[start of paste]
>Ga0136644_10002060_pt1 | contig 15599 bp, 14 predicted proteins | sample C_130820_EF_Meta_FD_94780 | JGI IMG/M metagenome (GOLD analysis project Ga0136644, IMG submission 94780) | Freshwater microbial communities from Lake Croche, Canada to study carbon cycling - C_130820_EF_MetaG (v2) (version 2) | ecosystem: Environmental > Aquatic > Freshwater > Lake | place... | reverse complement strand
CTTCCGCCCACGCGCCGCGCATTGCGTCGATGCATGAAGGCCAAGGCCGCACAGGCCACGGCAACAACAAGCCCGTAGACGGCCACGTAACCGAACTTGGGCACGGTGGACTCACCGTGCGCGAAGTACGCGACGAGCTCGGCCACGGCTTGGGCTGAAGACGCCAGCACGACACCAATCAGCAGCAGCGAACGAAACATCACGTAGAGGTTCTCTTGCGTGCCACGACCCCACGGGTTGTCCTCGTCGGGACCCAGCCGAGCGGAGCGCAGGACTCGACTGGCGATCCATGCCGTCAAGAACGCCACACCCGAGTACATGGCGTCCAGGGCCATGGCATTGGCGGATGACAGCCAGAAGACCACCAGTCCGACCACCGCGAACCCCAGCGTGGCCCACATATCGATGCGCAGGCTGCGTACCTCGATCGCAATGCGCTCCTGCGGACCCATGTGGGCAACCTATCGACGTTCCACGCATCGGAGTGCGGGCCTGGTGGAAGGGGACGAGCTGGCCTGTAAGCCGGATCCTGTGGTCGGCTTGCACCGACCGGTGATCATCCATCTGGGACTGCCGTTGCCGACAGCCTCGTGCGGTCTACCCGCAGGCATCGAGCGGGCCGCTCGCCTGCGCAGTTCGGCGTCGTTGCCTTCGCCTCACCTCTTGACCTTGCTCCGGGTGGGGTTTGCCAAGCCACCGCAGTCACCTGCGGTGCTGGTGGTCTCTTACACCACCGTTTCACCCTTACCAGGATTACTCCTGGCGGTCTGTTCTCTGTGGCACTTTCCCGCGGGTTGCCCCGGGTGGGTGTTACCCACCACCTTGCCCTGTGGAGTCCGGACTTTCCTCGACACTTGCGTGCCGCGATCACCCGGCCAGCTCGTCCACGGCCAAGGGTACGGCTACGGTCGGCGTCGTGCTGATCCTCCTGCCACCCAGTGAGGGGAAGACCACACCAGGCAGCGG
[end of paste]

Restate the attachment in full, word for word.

>Ga0136644_10002060_pt1 | contig 15599 bp, 14 predicted proteins | sample C_130820_EF_Meta_FD_94780 | JGI IMG/M metagenome (GOLD analysis project Ga0136644, IMG submission 94780) | Freshwater microbial communities from Lake Croche, Canada to study carbon cycling - C_130820_EF_MetaG (v2) (version 2) | ecosystem: Environmental > Aquatic > Freshwater > Lake | place... | reverse complement strand
CTTCCGCCCACGCGCCGCGCATTGCGTCGATGCATGAAGGCCAAGGCCGCACAGGCCACGGCAACAACAAGCCCGTAGACGGCCACGTAACCGAACTTGGGCACGGTGGACTCACCGTGCGCGAAGTACGCGACGAGCTCGGCCACGGCTTGGGCTGAAGACGCCAGCACGACACCAATCAGCAGCAGCGAACGAAACATCACGTAGAGGTTCTCTTGCGTGCCACGACCCCACGGGTTGTCCTCGTCGGGACCCAGCCGAGCGGAGCGCAGGACTCGACTGGCGATCCATGCCGTCAAGAACGCCACACCCGAGTACATGGCGTCCAGGGCCATGGCATTGGCGGATGACAGCCAGAAGACCACCAGTCCGACCACCGCGAACCCCAGCGTGGCCCACATATCGATGCGCAGGCTGCGTACCTCGATCGCAATGCGCTCCTGCGGACCCATGTGGGCAACCTATCGACGTTCCACGCATCGGAGTGCGGGCCTGGTGGAAGGGGACGAGCTGGCCTGTAAGCCGGATCCTGTGGTCGGCTTGCACCGACCGGTGATCATCCATCTGGGACTGCCGTTGCCGACAGCCTCGTGCGGTCTACCCGCAGGCATCGAGCGGGCCGCTCGCCTGCGCAGTTCGGCGTCGTTGCCTTCGCCTCACCTCTTGACCTTGCTCCGGGTGGGGTTTGCCAAGCCACCGCAGTCACCTGCGGTGCTGGTGGTCTCTTACACCACCGTTTCACCCTTACCAGGATTACTCCTGGCGGTCTGTTCTCTGTGGCACTTTCCCGCGGGTTGCCCCGGGTGGGTGTTACCCACCACCTTGCCCTGTGGAGTCCGGACTTTCCTCGACACTTGCGTGCCGCGATCACCCGGCCAGCTCGTCCACGGCCAAGGGTACGGCTACGGTCGGCGTCGTGCTGATCCTCCTGCCACCCAGTGAGGGGAAGACCACACCAGGCAGCGG